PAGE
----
Background: Methamphetamine use is increasing in parts of the U.S., yet its impact on treatment for opioid use disorder is relatively unknown.
Methods: The study utilized data on adult patients receiving buprenorphine from Washington State Medication Assisted Treatment-Prescription Drug and Opioid Addiction program clinics between November 1, 2015 and April 31, 2018. Past 30-day substance use data were collected at baseline and 6-months, as well as date of program discharge. Cox proportional hazards regression was used to estimate the relative hazards for treatment discharge comparing methamphetamine users at baseline with non-users, adjusting for site, time period, age, gender, race, ethnicity, and education. For a subset of patients with data, we describe the proportion of individuals reporting methamphetamine use at baseline versus 6-months.
Results: The sample included 799 patients, of which 237 (30%) reported using methamphetamine in the past 30 days; of those, 156 (66%) reported 1-10 days of use, 46 (19%) reported 11-20 days of use, and 35 (15%) reported 21-30 days of use. Baseline methamphetamine use was associated with more than twice the relative hazards for discharge in adjusted models (aHR = 2.39; 95% CI: 1.94-2.93). In the sub-sample with data (n = 516), there was an absolute reduction of 15% in methamphetamine use: 135 (26%) reported use at baseline versus 57 (11%) at follow-up.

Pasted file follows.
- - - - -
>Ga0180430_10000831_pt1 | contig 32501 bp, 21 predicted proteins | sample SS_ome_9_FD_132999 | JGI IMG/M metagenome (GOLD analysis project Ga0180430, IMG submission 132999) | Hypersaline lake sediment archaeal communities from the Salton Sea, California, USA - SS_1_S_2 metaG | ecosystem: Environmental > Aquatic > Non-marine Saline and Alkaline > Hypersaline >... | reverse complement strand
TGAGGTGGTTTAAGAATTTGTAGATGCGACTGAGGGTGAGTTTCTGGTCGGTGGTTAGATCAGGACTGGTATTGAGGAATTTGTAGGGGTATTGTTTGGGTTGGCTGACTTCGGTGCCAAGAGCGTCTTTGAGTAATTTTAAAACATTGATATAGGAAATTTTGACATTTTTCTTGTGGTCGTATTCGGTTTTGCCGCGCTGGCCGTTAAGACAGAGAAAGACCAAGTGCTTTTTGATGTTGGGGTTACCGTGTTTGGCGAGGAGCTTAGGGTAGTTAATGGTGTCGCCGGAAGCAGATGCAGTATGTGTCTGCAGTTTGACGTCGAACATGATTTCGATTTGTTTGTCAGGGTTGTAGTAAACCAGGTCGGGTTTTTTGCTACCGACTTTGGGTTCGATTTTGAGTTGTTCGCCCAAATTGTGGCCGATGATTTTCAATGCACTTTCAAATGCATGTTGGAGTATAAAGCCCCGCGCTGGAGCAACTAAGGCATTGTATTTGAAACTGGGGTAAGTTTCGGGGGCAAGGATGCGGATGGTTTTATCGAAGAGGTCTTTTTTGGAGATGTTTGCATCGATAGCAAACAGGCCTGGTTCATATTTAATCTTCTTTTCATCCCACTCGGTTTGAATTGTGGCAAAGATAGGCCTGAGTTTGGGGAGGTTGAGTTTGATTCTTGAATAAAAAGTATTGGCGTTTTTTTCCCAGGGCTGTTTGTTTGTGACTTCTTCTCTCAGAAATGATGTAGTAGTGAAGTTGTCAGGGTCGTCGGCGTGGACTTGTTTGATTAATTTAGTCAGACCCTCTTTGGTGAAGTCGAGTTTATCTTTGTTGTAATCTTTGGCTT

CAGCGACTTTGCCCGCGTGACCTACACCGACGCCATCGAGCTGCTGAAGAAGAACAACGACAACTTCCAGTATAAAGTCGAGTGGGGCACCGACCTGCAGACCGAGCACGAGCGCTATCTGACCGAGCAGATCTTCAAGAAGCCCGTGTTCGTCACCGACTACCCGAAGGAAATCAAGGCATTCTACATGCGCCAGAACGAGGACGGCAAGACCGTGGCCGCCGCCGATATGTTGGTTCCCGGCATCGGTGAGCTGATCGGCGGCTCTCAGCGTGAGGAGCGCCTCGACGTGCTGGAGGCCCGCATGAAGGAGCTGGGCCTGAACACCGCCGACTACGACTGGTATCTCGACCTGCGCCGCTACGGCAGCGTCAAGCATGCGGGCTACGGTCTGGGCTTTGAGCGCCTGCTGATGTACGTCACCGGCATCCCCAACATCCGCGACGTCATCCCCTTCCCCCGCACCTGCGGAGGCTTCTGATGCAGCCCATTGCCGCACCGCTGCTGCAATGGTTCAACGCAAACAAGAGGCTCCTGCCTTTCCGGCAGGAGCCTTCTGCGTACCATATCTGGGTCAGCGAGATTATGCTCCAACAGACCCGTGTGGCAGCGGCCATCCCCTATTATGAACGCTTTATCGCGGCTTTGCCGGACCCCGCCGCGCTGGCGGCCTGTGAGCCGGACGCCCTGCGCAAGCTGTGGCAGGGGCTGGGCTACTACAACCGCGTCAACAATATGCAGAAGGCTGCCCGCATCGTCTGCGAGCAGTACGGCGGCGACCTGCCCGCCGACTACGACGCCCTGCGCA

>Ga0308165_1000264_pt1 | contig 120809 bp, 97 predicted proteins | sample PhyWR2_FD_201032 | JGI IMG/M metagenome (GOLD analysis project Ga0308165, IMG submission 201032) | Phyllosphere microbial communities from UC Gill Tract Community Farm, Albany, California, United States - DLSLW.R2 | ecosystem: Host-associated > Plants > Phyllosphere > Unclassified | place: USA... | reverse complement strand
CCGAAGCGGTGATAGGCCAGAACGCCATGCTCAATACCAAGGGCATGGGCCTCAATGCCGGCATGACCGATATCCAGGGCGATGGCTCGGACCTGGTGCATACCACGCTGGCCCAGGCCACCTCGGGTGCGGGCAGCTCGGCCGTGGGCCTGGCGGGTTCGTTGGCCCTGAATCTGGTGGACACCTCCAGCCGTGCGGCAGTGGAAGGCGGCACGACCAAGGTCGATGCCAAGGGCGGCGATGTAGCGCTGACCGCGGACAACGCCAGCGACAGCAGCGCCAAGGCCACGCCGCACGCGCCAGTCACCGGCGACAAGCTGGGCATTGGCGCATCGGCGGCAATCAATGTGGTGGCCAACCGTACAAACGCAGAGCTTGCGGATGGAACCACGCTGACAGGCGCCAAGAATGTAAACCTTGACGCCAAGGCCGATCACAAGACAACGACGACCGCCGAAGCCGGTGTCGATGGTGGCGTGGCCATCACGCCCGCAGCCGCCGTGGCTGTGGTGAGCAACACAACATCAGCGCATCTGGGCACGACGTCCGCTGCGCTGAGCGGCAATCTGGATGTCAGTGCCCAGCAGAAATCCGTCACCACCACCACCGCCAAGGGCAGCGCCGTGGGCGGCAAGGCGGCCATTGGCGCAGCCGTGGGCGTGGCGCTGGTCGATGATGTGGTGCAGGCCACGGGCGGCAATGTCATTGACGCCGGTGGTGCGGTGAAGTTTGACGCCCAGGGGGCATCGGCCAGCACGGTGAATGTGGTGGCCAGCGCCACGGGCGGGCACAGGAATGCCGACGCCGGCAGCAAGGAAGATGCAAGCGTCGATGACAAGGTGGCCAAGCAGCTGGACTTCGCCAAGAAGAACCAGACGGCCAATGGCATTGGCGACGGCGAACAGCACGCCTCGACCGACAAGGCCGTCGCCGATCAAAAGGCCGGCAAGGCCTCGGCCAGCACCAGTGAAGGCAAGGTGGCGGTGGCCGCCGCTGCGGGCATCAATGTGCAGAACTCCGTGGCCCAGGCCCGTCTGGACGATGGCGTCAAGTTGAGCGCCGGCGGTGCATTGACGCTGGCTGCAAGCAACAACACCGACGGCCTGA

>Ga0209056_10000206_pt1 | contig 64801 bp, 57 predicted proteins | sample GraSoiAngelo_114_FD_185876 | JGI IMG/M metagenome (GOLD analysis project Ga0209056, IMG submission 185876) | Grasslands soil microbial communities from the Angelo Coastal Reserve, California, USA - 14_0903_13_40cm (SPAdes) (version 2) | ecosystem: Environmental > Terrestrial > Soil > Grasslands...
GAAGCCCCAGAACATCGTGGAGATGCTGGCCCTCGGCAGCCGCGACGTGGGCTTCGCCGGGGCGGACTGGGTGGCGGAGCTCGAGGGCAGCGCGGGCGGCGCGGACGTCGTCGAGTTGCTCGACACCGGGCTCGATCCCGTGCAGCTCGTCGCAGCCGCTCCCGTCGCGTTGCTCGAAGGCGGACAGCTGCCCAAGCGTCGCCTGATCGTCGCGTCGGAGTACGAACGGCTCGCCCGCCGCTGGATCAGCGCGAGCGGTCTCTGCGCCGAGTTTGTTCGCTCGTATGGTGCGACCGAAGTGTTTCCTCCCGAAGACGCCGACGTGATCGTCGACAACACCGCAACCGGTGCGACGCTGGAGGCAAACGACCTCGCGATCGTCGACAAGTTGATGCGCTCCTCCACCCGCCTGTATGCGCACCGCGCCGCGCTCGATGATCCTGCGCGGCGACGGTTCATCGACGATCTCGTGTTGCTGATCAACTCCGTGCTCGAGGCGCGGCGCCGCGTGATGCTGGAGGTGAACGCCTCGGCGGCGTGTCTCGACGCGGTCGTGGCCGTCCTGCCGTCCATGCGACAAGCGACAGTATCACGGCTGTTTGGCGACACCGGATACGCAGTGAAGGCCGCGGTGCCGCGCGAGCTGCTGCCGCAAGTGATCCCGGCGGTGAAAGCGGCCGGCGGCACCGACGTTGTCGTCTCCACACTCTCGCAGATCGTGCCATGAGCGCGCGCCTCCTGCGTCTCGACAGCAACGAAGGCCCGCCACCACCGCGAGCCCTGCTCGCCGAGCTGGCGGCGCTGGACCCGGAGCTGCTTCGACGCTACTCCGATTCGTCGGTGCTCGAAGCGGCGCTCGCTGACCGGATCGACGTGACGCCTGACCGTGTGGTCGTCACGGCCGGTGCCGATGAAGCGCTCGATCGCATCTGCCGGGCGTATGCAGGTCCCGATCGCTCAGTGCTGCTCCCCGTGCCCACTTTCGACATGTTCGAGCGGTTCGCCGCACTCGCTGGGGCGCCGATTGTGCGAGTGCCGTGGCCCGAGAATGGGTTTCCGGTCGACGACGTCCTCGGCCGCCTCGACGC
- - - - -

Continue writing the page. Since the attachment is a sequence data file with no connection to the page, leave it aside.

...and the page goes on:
Conclusions: In summary, this study found that patients who concurrently used methamphetamine were less likely to be retained in buprenorphine treatment compared to non-users. For persons who were retained, however, methamphetamine use decreased over time.
Keywords: Buprenorphine, methamphetamine; Opioid use disorder; Stimulants.
Copyright © 2019 Elsevier Inc. All rights reserved.